O’Halleran faced bigger changes, with Yavapai County added to the district that includes much of eastern Arizona.
“Yavapai County is like a wellspring of Republican votes,” Coleman said. “If you take out Yavapai County, the rest of his district … still voted for Biden, but that is like the red anchor that’s going to help Republicans in the general election.”
But O’Halleran, who portrays himself as a bipartisan, moderate lawmaker, claims he is not worried and is not going to change his politics or his style. He said he is confident that his track record and the work he has done in the district will carry him through.
“I think people judge me on my record. And my record is one of getting things done,” O’Halleran said. “People should know who I am and what I stand for.”
Bill Scheel, a partner at the Arizona political consulting firm Javelina, said that while the race looks bad on paper, he thinks O’Halleran still has a chance.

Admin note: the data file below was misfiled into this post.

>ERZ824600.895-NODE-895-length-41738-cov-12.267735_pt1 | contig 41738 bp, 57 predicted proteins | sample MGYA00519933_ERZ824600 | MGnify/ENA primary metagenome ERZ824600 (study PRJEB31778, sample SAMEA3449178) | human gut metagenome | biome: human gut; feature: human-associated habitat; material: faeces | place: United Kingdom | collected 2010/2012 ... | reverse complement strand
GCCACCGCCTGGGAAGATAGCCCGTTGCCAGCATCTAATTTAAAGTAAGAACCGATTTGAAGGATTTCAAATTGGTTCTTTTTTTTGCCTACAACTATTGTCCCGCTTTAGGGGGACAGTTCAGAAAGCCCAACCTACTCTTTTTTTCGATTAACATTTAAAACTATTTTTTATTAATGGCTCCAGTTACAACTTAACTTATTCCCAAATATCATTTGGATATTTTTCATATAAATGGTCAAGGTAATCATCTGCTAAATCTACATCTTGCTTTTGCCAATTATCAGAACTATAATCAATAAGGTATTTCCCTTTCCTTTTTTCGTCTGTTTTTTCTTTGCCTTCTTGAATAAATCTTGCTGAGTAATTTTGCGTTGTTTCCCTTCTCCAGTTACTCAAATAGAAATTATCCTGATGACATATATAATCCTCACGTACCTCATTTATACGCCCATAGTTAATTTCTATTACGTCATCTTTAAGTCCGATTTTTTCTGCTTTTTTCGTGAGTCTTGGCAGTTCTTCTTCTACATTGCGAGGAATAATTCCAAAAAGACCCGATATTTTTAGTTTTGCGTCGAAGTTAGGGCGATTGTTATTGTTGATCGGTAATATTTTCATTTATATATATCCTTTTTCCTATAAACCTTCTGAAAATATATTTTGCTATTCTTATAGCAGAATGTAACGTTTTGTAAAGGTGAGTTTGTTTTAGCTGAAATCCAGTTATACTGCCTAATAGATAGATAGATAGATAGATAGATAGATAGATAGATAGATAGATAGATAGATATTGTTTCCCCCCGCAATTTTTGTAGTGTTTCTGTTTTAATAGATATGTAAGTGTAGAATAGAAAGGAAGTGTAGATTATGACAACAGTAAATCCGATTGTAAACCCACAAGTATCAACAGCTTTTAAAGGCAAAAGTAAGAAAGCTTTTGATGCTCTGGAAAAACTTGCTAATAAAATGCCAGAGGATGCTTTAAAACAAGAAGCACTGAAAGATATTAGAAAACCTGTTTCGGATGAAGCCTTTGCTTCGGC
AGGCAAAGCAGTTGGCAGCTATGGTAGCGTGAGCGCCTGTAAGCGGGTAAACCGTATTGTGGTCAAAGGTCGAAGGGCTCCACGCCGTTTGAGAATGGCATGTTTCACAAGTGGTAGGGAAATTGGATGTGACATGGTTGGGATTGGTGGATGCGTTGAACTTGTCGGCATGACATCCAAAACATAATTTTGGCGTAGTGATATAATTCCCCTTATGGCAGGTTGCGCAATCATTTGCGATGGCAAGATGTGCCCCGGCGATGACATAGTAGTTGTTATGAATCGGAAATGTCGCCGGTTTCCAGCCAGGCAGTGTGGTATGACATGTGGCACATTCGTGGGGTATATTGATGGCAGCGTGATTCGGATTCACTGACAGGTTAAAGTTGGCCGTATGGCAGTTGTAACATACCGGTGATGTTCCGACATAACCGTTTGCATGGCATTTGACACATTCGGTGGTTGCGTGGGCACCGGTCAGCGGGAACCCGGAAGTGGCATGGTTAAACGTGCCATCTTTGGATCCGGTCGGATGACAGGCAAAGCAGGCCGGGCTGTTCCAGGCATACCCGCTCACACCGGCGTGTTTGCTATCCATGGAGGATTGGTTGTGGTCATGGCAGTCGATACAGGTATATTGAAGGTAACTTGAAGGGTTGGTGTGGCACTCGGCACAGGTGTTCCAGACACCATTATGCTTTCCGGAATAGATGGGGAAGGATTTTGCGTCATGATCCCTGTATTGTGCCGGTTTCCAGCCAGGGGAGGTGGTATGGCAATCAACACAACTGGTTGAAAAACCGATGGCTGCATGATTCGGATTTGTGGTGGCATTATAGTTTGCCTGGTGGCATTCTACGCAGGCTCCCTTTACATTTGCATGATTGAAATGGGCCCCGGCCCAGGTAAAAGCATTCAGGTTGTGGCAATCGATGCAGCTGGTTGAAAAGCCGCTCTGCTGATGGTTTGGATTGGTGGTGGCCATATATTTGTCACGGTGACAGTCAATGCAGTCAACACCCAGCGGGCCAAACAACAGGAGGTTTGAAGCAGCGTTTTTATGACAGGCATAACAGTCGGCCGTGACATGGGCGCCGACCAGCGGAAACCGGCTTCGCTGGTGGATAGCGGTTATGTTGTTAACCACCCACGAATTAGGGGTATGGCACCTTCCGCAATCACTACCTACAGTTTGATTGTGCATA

“I think it’s tougher for Tom O’Halleran,” Scheel said of the redistricting, “but he’s certainly proven his ability to eke out those narrow wins in that district and so I would not bet against him.”
That was echoed by Brian Seitchik, an Arizona political consultant, who said that looking at the District 2 race with “a registration disadvantage, and a cash disadvantage and a terrible environment, I think Tom O’Halleran’s days are done here.” But then he turned around and noted that O’Halleran has been through tough fights before, “so it’s not going to be a done deal that Republicans are going to pick up the seat.”
The biggest problem for O’Halleran, analysts say, will be separating himself from an unpopular Biden.
“I think that’s some of the uphill climb that O’Halleran is going to have, certainly in that district, in which is a very rural district, Biden is not particularly popular,” said Scheel, who expects O’Halleran to focus on Arizona issues instead of national issues.
Coleman said Biden’s low approval ratings do not help O’Halleran.
“Ever heard the phrase, a rising tide lifts all boats? You know, I think Biden’s approval is the opposite … sinking tides lower all boats,” Coleman said.